What is CBT (Cognitive Behaviour Therapy) ?

Cognitive Behaviour Therapy is a form of evidence-based psychotherapy that emphasises the importance of 'thinking' in how we feel and what we do. Thinking affects our behaviour which are the action tendencies that we perform consciously and unconsciously.

There is a causal relationship between our thinking, our feelings and behaviours. We have more control over our behaviours and our thinking than our feelings and emotions.

We can change the way we think in order to influence the way we feel. We can also change our behaviour to affect our thinking and feelings. The outside circumstances do not need to have changed for these changes to take effect.

CBT help people understand what the thought processes are that are leading to their current situation. This insight then allows the client to be better able to effectively control them.

Understanding how and why a person is behaving  or thinking a certain way means a person can begin to create change and progressively have an impact on their own growth and psychological health.

How Does CBT Work?

People who are depressed, anxious, or struggling with a variety of life issues may have thinking patterns that are distorted. CBT promotes understanding of how a person's reactions play a part in how they experience and deal with life.

This understanding can be used to develop new ways of coping. It can strengthen self-esteem and ways of dealing with feelings such as despair, shame or helplessness.

CBT helps people identify where their thoughts and actions may be negative, distorted or self-sabotaging, and then to replace these with more accurate, grounded and positive thoughts and responses.

CBT empowers people to become mindful to their own thoughts, to explore and test ways of improving their quality of life, and to become over time a master of their own mental and physical health. It is true that we can have a powerful effect on our own lives by learning to understand and control our thinking patterns.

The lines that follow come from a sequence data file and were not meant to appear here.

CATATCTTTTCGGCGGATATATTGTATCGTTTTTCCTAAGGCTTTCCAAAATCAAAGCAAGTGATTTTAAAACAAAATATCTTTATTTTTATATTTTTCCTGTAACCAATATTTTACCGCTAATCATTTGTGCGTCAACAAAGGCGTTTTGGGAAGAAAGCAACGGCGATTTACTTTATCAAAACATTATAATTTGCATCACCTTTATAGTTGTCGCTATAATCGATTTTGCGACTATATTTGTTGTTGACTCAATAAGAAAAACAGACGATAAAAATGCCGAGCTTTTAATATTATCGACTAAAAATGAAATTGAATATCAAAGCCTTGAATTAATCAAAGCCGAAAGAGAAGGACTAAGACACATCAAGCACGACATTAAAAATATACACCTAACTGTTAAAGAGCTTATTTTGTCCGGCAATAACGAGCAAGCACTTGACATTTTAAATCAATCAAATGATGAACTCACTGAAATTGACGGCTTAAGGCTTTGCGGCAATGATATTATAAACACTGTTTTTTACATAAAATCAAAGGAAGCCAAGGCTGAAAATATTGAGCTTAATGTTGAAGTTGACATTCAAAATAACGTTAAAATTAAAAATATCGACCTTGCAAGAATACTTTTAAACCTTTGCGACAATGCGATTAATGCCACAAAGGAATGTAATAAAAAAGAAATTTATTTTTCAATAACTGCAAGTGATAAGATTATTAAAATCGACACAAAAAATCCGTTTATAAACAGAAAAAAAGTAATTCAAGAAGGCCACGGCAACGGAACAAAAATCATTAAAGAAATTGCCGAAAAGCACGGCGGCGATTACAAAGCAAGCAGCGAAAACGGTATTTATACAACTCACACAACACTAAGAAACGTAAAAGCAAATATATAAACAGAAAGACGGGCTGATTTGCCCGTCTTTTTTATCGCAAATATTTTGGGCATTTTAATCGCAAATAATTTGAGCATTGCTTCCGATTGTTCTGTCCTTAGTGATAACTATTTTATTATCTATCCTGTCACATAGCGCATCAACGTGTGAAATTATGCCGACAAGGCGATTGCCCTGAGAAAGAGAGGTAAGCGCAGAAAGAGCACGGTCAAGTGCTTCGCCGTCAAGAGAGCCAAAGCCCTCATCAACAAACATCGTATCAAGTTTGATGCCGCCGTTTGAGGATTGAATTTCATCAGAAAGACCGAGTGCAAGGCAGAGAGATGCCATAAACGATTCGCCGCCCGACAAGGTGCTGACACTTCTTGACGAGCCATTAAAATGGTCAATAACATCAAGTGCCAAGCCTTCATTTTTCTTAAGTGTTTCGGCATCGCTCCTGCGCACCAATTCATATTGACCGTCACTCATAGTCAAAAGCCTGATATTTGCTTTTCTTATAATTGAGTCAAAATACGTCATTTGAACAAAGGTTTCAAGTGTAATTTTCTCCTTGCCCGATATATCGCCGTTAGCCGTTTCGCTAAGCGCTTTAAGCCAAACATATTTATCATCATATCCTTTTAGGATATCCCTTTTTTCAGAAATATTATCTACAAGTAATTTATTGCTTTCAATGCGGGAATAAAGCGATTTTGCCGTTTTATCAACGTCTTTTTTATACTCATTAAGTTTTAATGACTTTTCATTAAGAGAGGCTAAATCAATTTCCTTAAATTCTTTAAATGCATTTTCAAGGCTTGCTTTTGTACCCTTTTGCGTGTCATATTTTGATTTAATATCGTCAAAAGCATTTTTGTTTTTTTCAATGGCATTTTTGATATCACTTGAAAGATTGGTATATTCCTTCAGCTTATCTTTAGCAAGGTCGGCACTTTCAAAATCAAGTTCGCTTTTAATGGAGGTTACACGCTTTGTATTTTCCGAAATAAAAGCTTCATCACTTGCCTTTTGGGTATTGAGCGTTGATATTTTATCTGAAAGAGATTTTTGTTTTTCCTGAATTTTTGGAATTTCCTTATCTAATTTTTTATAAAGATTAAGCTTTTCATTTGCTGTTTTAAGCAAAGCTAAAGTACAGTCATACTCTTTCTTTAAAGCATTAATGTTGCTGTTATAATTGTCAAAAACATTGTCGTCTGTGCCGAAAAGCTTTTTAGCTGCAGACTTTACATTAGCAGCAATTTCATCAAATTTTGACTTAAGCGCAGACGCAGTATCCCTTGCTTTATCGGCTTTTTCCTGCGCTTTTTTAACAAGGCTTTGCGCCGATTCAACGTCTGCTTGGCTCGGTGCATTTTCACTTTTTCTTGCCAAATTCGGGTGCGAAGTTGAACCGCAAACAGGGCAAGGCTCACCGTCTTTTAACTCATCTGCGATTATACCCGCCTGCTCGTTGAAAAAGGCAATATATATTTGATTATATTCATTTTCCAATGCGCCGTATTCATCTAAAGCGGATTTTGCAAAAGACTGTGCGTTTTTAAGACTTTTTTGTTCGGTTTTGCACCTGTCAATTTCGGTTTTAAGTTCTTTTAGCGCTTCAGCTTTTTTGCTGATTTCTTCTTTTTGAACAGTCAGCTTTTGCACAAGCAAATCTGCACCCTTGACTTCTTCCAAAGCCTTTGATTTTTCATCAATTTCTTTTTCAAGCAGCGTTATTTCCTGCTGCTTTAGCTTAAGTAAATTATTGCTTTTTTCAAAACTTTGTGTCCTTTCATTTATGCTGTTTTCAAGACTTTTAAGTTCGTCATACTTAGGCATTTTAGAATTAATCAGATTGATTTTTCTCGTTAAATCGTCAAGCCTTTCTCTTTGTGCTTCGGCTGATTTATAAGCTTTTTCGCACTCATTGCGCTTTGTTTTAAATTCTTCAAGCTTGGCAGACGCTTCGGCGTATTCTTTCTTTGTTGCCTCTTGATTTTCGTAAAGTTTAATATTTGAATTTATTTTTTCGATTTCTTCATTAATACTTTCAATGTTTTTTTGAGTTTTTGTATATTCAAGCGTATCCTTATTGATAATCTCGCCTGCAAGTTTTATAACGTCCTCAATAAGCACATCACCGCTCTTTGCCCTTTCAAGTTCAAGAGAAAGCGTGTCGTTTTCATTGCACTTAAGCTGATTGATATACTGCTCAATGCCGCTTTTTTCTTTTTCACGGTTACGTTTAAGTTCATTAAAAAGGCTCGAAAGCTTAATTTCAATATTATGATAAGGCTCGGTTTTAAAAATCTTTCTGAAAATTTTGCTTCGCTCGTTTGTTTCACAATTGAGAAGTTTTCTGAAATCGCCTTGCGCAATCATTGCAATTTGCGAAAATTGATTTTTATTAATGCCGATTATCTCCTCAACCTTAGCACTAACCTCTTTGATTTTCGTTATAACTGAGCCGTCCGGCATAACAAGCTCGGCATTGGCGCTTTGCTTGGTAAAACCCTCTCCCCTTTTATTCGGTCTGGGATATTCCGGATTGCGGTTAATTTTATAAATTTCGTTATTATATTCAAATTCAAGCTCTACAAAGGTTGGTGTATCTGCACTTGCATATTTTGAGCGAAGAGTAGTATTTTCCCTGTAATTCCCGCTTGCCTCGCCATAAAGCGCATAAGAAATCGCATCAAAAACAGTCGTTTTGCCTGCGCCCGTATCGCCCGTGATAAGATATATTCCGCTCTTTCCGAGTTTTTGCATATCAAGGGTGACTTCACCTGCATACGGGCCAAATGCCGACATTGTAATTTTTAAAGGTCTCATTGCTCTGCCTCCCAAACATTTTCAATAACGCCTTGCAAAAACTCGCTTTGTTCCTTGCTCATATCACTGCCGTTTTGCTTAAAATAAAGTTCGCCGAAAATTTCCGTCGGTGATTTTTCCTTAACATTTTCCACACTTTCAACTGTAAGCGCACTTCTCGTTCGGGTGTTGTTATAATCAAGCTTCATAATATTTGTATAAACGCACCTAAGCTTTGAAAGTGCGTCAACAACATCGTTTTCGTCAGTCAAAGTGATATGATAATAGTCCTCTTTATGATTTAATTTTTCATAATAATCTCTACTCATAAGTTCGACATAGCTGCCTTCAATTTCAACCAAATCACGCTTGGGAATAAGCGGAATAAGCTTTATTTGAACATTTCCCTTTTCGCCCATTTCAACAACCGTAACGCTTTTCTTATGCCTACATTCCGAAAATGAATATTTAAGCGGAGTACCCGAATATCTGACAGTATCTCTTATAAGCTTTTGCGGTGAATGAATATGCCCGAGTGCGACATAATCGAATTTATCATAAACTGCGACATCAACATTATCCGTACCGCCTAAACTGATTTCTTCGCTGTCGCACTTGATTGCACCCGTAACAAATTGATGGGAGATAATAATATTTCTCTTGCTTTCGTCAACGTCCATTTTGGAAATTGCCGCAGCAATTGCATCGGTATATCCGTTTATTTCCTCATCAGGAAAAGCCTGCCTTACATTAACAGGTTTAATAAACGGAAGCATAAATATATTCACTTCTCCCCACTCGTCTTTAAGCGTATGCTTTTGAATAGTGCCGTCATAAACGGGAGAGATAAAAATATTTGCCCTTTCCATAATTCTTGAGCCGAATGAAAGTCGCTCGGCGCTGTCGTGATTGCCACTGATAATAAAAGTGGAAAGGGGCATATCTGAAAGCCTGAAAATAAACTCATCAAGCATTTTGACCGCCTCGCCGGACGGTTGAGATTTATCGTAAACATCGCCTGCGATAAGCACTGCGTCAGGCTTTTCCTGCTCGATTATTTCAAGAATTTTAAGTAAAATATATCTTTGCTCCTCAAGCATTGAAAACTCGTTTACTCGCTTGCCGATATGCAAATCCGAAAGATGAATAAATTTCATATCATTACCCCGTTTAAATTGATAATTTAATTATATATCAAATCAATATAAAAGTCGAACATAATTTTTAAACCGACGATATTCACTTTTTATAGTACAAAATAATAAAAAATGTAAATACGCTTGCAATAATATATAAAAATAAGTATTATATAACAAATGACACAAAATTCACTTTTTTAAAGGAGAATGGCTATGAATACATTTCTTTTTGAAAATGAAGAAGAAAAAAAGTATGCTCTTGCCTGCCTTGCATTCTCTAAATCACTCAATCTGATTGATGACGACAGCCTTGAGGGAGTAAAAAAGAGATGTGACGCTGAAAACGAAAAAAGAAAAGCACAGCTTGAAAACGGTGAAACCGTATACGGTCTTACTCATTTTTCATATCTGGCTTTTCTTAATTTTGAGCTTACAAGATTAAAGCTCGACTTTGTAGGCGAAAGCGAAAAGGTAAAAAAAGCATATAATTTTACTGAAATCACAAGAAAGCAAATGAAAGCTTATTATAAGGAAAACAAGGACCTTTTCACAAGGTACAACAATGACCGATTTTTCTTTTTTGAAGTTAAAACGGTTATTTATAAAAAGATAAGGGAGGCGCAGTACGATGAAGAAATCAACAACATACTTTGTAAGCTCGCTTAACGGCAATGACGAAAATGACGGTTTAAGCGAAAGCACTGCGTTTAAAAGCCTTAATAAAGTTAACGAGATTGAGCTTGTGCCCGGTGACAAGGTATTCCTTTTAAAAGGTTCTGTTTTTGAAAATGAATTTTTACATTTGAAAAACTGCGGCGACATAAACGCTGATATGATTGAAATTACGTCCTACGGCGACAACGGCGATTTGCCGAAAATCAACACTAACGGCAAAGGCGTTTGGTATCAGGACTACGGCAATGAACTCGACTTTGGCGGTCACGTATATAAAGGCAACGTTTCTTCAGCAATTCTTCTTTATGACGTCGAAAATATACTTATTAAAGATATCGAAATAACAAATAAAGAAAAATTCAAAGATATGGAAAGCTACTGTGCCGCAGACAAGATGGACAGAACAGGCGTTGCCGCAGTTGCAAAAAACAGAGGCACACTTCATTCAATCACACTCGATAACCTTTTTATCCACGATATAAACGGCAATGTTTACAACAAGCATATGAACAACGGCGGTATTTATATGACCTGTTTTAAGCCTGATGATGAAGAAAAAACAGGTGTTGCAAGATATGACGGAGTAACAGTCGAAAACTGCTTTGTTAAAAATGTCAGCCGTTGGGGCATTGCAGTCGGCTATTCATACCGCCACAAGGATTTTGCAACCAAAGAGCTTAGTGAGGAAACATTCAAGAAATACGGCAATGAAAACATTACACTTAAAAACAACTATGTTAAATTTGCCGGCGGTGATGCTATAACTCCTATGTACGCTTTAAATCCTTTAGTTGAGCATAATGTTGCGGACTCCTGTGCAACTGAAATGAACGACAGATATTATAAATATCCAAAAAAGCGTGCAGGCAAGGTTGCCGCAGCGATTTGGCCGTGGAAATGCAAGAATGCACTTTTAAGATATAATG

CBT and its adoption of Mindfulness Strategies

Early explorers of Tibet who wrote about Buddhism, such as Christmas Humphreys, brought awareness to Western culture that yogis and monks were able to directly control bodily states and functions via meditative and trance-like states. In the 1960’s the advent of Zen Buddhism and the embrace by the New-Age adherents of Eastern philosophies, led to an increasing mainstream awareness of positive effects of meditation and mindfulness practices.

The direct use and adoption of mindfulness concepts in Cognitive Behaviour Therapy(CBT) started in the early 1970’s when such practices as Mindfulness Based Stress Reduction (MBSR) was introduced by Jon Kabat-Zinn.

He taught MBSR  and Mindfulness  to medical patients to manage their pain and despair by noticing their mind and its distortions, judgements and escapisms.  They were taught how to intervene and reduce the stress that arose from the mind “acting out” in this way via moment-to-moment non-judgemental awareness and compassion for themselves.

The practice of mindfulness shows up in CBT as both are practices that work with one’s mental, here and now state of mind. Dr .Jeffrey Young, author of CBT book, The Feeling Good Handbook, states that CBT has a focus that looks at how anxiety, tension, and stress arise from worrying about the future. Similarly, guilt, regret, resentment, sadness, and bitterness arise from focusing on the past.

CBT emphasises through such techniques as “Ten Ways to Untwist Thinking”, in conjunction with mindfulness, how to reside fully in the present and to live our lives in a satisfying and meaningful way.

Cognitive Behaviour Therapy is an effective form of front brain focused treatment for people with distorted thinking patterns, low self-esteem, Obsessive Compulsive Disorders(OCD), mild to moderate depression, anxiety and panic disorders, agoraphobia, eating disorders, and personality disorders.

It is not a panacea to all issues people have. Emotional based disorders respond better to body centric, emotional inclusive therapies which do not just engage the thinking dimension such as is generally the case with CBT.

Copyright 2015 Richard Boyd


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